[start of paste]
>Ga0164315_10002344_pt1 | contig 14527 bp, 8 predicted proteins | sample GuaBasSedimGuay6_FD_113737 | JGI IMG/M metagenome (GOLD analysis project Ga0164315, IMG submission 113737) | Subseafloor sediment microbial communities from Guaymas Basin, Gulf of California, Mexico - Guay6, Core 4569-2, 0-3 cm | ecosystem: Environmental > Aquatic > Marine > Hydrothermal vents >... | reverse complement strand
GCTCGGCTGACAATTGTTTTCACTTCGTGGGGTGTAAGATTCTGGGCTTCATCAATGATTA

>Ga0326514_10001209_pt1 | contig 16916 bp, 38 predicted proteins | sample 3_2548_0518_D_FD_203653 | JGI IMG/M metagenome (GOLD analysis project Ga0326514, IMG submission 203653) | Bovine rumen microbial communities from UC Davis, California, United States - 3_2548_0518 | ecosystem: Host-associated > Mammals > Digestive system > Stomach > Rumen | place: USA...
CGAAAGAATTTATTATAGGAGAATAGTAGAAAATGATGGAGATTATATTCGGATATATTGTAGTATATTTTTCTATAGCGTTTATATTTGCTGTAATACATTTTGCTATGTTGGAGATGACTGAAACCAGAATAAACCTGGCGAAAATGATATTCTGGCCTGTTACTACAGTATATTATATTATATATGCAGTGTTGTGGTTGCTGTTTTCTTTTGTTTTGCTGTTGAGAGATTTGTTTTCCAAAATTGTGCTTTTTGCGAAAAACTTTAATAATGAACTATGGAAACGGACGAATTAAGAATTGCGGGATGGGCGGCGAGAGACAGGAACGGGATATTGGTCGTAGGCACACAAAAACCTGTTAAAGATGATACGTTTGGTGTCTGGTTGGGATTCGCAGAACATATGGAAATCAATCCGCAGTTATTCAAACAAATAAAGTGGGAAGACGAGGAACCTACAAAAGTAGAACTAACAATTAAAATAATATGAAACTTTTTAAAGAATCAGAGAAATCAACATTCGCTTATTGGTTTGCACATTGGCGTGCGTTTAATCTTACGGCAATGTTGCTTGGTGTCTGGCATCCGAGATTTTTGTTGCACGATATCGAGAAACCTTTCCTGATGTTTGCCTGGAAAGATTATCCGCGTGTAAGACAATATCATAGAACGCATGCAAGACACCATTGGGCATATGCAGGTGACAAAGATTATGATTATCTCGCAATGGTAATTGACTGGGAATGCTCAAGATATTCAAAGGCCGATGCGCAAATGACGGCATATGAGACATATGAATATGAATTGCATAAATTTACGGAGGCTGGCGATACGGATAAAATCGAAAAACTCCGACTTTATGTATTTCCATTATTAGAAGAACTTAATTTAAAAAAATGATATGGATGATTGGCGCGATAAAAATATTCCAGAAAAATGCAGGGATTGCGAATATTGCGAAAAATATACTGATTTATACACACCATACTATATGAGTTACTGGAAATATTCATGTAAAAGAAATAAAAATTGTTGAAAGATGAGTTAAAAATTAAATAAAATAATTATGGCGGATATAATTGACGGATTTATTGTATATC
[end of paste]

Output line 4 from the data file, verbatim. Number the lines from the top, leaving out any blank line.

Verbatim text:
CGAAAGAATTTATTATAGGAGAATAGTAGAAAATGATGGAGATTATATTCGGATATATTGTAGTATATTTTTCTATAGCGTTTATATTTGCTGTAATACATTTTGCTATGTTGGAGATGACTGAAACCAGAATAAACCTGGCGAAAATGATATTCTGGCCTGTTACTACAGTATATTATATTATATATGCAGTGTTGTGGTTGCTGTTTTCTTTTGTTTTGCTGTTGAGAGATTTGTTTTCCAAAATTGTGCTTTTTGCGAAAAACTTTAATAATGAACTATGGAAACGGACGAATTAAGAATTGCGGGATGGGCGGCGAGAGACAGGAACGGGATATTGGTCGTAGGCACACAAAAACCTGTTAAAGATGATACGTTTGGTGTCTGGTTGGGATTCGCAGAACATATGGAAATCAATCCGCAGTTATTCAAACAAATAAAGTGGGAAGACGAGGAACCTACAAAAGTAGAACTAACAATTAAAATAATATGAAACTTTTTAAAGAATCAGAGAAATCAACATTCGCTTATTGGTTTGCACATTGGCGTGCGTTTAATCTTACGGCAATGTTGCTTGGTGTCTGGCATCCGAGATTTTTGTTGCACGATATCGAGAAACCTTTCCTGATGTTTGCCTGGAAAGATTATCCGCGTGTAAGACAATATCATAGAACGCATGCAAGACACCATTGGGCATATGCAGGTGACAAAGATTATGATTATCTCGCAATGGTAATTGACTGGGAATGCTCAAGATATTCAAAGGCCGATGCGCAAATGACGGCATATGAGACATATGAATATGAATTGCATAAATTTACGGAGGCTGGCGATACGGATAAAATCGAAAAACTCCGACTTTATGTATTTCCATTATTAGAAGAACTTAATTTAAAAAAATGATATGGATGATTGGCGCGATAAAAATATTCCAGAAAAATGCAGGGATTGCGAATATTGCGAAAAATATACTGATTTATACACACCATACTATATGAGTTACTGGAAATATTCATGTAAAAGAAATAAAAATTGTTGAAAGATGAGTTAAAAATTAAATAAAATAATTATGGCGGATATAATTGACGGATTTATTGTATATC